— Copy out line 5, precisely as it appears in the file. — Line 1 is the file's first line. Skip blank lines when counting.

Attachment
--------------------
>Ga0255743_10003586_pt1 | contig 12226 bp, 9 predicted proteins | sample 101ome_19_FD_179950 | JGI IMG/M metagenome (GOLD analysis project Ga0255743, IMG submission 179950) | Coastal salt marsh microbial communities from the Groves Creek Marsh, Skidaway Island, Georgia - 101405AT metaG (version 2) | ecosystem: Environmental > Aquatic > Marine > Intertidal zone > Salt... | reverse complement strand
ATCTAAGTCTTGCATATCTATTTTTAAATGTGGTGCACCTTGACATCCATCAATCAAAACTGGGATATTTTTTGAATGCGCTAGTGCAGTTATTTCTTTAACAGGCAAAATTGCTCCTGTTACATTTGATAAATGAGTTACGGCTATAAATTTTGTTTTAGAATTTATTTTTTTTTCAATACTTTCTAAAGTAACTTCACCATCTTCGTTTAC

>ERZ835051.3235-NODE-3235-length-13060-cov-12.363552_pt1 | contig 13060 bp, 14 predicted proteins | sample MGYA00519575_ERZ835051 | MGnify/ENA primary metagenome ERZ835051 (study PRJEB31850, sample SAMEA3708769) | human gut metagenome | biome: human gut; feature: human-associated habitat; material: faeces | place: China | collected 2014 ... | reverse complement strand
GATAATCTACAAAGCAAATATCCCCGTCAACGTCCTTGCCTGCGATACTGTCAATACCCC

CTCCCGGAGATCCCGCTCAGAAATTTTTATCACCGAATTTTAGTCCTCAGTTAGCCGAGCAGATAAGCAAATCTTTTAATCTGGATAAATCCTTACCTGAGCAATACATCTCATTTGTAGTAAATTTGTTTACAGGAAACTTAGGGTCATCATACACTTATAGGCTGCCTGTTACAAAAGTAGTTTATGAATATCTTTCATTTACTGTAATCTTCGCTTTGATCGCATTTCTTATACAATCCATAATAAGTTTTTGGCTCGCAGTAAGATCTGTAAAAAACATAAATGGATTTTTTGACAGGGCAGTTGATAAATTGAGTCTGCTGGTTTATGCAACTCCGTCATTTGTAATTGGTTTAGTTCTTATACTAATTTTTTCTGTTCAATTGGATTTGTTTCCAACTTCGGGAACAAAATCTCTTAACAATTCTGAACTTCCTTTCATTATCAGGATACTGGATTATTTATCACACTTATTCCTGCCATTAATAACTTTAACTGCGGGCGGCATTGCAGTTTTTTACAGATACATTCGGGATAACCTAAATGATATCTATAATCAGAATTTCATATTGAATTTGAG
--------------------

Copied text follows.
CTCCCGGAGATCCCGCTCAGAAATTTTTATCACCGAATTTTAGTCCTCAGTTAGCCGAGCAGATAAGCAAATCTTTTAATCTGGATAAATCCTTACCTGAGCAATACATCTCATTTGTAGTAAATTTGTTTACAGGAAACTTAGGGTCATCATACACTTATAGGCTGCCTGTTACAAAAGTAGTTTATGAATATCTTTCATTTACTGTAATCTTCGCTTTGATCGCATTTCTTATACAATCCATAATAAGTTTTTGGCTCGCAGTAAGATCTGTAAAAAACATAAATGGATTTTTTGACAGGGCAGTTGATAAATTGAGTCTGCTGGTTTATGCAACTCCGTCATTTGTAATTGGTTTAGTTCTTATACTAATTTTTTCTGTTCAATTGGATTTGTTTCCAACTTCGGGAACAAAATCTCTTAACAATTCTGAACTTCCTTTCATTATCAGGATACTGGATTATTTATCACACTTATTCCTGCCATTAATAACTTTAACTGCGGGCGGCATTGCAGTTTTTTACAGATACATTCGGGATAACCTAAATGATATCTATAATCAGAATTTCATATTGAATTTGAG